Where The Wild Things Are has given me emotional indigestion. The movie trailer indicated that “Inside all of us is hope,” but the movie left me feeling the weight of the world on my heart and tear ducts, not just my shoulders. Like midnight Chinese food and the electric headache that drinking a vanilla milkshake too fast can elicit, I felt an unusual distress in every part of me after seeing the film.
“I’m sooo sad!” Was the best I could come up when Dax and I walked out of the theatre equally stunned. We tried to pinpoint what stabbed us in the heart so accurately, but we were at a loss for words (compounded by a complete loss of appetite for post-movie martinis).
The opening scene with socially awkward 9-year-old Max Records sobbing after escaping his crushed igloo (collapsed by his older sister’s jerk-friends)was like swallowing an SOS pad. I had packed an illegal movie picnic for Dax and I as we had both hurried over to the Varsity after work. The gouda with fine herbs that I loved the night before felt like a choking hazard in my clenched throat. The sesame seed sticks were like shards of glass. The Boylan’s root beer set fire to everything else.
I can still see my primary school librarian, Mrs. Kuyvenhoven, in a pilly mauve cardigan and polyester pleated pants with eyes as big as eggs, reading Where The Wild Things Are to us as we sat, fidgeting on the carpeted floor of Mt. Pleasant school library. The moody front cover of the book is more of a standout in my memory than the plot, but the movie trailer and the whimsical similarity to The Neverending Story put it on my coveted must-see-at-the-theater list.
Apparently the ‘monsters’ depicted in Maurice Sendak’s book were based on his Polish immigrant relatives who congregated in his childhood home for weekly dinners. Their choppy English and quirky mannerisms made them very monster-like to his younger self (Which I can relate to. We thought my grandmother was from Mars because she had such green and wormy varicose veins). Not so surprisingly, Sendak’s bibliography lists dozens of illustration credits as he spent his earlier years working as a children’s book artist before finding his niche in the writing world.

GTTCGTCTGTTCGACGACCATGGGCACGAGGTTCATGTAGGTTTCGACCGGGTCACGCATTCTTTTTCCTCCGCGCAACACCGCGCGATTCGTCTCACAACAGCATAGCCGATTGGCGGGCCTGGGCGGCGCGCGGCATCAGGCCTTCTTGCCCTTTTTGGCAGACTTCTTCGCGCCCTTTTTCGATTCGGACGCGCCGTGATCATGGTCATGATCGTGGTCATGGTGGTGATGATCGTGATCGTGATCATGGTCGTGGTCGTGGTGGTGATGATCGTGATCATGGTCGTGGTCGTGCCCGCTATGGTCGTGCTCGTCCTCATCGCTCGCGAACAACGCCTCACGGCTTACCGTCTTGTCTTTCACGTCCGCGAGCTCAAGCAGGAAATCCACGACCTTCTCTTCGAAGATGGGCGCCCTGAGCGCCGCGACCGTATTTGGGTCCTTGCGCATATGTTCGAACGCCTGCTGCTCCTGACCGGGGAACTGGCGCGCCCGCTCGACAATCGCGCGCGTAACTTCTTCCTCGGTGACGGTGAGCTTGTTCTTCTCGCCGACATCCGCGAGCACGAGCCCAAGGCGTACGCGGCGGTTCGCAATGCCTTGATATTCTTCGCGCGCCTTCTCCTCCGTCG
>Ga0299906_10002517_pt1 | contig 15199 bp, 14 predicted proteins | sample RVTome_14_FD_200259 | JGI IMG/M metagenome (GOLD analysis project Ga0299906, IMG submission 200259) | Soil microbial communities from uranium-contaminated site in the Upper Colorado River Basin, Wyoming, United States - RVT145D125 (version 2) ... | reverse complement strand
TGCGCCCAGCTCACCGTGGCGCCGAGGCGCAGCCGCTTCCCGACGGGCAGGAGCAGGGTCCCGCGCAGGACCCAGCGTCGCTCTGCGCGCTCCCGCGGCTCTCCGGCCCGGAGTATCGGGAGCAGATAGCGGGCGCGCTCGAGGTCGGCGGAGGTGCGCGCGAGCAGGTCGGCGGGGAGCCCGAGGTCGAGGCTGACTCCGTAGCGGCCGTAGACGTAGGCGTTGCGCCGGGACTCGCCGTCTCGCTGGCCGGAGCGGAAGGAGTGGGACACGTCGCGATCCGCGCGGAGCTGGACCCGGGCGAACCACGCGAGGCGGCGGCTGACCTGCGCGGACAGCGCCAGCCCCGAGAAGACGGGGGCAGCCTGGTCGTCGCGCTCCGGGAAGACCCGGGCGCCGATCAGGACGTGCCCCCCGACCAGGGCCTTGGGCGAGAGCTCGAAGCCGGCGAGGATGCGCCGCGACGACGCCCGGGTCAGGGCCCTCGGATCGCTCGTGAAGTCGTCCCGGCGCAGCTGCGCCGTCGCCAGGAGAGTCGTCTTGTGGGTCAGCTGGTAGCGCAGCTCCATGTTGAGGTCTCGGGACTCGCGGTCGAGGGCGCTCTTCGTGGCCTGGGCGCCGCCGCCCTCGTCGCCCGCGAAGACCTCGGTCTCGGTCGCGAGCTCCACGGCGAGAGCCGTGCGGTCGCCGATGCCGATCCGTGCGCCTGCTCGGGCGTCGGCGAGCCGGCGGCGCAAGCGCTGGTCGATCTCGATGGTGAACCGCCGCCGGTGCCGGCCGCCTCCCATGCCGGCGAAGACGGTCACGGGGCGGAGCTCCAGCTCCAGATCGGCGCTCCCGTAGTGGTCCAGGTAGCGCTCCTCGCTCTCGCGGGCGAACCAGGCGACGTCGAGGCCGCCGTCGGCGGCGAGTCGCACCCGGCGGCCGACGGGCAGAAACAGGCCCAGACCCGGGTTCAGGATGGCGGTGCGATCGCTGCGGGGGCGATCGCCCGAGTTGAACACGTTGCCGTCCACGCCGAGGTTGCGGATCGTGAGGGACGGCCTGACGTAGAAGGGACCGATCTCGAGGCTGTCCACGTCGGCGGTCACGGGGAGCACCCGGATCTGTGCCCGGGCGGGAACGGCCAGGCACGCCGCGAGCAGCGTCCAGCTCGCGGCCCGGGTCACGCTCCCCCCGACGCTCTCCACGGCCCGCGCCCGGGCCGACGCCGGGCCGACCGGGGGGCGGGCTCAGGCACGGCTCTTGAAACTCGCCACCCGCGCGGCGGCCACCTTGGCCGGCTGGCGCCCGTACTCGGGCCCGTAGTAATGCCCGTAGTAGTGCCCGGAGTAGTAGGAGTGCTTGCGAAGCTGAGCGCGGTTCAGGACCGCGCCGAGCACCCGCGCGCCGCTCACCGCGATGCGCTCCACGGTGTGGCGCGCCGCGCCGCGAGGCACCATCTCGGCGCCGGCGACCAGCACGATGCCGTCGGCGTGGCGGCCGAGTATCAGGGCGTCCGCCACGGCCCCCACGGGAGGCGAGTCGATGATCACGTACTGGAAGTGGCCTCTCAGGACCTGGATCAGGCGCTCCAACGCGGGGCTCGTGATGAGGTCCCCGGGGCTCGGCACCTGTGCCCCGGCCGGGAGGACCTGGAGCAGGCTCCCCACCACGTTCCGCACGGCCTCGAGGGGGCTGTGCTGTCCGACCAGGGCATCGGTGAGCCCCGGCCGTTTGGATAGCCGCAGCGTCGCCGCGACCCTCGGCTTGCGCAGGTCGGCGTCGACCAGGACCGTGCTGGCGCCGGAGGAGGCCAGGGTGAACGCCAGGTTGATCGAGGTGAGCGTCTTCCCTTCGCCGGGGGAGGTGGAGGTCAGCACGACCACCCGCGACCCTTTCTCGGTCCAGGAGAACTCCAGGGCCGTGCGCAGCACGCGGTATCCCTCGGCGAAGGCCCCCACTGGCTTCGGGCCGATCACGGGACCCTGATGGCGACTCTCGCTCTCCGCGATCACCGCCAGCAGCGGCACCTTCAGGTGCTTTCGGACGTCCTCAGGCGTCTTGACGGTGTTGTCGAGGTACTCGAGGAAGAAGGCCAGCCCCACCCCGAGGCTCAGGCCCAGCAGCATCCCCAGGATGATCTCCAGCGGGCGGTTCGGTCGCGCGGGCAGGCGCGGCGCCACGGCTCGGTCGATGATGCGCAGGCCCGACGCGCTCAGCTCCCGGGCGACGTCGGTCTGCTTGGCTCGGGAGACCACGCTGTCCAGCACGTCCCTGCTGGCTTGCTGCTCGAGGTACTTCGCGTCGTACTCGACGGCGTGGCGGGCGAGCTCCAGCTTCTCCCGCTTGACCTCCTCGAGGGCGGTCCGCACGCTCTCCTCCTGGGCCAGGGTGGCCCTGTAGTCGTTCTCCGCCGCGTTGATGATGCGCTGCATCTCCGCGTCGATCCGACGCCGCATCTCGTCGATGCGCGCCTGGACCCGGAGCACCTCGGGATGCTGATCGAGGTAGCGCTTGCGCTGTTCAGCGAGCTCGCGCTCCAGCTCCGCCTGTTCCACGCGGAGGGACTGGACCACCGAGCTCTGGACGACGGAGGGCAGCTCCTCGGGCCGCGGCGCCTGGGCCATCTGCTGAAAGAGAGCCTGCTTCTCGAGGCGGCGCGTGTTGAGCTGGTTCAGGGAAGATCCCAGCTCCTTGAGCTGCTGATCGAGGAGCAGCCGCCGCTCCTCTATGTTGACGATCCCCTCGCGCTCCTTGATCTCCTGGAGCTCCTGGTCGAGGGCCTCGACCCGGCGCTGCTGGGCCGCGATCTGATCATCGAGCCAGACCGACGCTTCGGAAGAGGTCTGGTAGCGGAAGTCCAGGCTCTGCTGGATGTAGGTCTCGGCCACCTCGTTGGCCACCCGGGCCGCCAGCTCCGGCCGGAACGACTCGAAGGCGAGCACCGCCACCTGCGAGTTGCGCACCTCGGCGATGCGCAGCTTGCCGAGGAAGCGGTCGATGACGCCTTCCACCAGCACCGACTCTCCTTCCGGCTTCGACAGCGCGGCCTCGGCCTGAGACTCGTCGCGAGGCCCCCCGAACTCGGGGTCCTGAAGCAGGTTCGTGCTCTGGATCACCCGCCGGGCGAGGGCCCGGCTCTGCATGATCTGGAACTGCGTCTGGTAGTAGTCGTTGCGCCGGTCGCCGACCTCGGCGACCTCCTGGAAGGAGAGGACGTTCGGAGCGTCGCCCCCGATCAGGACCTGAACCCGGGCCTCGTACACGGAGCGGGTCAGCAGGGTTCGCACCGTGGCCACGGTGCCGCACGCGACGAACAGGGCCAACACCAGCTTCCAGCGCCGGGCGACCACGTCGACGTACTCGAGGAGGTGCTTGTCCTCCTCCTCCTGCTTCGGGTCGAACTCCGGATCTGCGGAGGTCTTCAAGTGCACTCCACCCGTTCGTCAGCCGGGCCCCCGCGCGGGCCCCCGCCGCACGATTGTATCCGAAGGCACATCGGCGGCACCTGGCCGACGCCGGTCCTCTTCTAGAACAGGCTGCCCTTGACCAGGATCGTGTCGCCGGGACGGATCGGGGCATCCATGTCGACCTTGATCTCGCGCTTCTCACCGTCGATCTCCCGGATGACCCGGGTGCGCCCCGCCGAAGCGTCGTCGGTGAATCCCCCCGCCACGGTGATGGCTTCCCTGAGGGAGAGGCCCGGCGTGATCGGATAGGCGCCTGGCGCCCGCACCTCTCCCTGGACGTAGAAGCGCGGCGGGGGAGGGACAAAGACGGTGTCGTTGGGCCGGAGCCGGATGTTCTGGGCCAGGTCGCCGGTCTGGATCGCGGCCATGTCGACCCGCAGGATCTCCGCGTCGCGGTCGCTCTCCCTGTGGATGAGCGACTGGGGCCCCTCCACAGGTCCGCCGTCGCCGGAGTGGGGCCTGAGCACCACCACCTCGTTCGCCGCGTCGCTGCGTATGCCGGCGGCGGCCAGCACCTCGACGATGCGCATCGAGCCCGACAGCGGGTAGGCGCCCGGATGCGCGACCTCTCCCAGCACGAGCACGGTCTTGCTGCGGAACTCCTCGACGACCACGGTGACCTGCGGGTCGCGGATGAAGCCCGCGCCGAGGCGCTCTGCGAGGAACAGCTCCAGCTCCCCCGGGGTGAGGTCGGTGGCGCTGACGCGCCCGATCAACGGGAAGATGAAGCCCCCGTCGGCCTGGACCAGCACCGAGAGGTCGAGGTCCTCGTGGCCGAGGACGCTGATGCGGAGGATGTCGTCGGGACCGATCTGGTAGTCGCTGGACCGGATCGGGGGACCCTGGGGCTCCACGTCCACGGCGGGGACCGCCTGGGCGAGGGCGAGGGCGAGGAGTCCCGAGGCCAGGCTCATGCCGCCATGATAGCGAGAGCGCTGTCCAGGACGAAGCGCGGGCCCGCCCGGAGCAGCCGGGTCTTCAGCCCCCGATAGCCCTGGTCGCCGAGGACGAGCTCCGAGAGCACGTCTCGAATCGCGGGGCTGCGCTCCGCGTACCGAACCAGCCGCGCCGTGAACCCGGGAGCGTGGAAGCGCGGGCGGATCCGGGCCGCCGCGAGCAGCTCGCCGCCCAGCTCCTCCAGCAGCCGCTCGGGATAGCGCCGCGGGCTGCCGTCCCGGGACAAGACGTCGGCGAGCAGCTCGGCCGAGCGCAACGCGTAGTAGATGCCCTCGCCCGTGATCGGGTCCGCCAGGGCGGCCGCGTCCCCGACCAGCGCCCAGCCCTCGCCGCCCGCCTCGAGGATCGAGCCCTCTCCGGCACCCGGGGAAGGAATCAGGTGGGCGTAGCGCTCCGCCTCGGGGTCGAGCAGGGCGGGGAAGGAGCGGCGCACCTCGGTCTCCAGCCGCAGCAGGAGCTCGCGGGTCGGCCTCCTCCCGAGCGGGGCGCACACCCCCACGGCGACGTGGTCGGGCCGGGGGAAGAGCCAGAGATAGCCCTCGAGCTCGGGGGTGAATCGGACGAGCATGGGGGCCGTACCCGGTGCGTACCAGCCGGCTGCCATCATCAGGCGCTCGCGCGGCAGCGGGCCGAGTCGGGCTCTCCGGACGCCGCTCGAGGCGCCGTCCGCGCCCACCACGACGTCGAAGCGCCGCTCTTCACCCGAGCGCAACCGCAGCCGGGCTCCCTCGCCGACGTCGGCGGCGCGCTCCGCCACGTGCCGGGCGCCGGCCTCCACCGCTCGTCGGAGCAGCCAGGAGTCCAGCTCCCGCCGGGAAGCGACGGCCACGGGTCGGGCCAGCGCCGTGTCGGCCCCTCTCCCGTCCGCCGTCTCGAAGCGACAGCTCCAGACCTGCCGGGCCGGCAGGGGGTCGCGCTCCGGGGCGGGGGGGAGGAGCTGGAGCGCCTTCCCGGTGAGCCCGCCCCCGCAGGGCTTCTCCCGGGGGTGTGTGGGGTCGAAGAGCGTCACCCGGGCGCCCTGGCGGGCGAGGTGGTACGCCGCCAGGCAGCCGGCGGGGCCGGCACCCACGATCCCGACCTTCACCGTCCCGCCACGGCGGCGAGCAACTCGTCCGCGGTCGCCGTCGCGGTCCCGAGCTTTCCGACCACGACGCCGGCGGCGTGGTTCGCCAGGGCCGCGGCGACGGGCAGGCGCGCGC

Director and screenwriter Spike Jonze, producer Tom Hanks and co-scriptwriter Dave Eggers (What is the What, A Heartbreaking Work of Staggering Genius) have been sculpting and breathing Where The Wild Things Are for six years. Filmed in Australia, the surreal escape into Max’s troubled headspace is a magnificent success in that it is so disturbing. Maybe it makes me think too much about all the rejected Max’s of the world. How we repeatedly fail to acknowledge those who are craving mere snippets of attention and acceptance.
The on-screen ‘monsters’ are easily recognized as lonely, broken depictions of humans. They are misunderstood and as uncomfortable as pimply teenagers. They want a king who will lead them away their sadness and simultaneously Max finds a place where he is wanted and needed. He finds solace in Carol (James Gandolfini) and discovers his voice and assertiveness as he is challenged by KW, Ira, Douglas and Alexander (the Wild Things). The monsters, despite their behemoth size, fangs, horns and affection for eating children, are as sensitive as an albino’s bare arms in the July sun.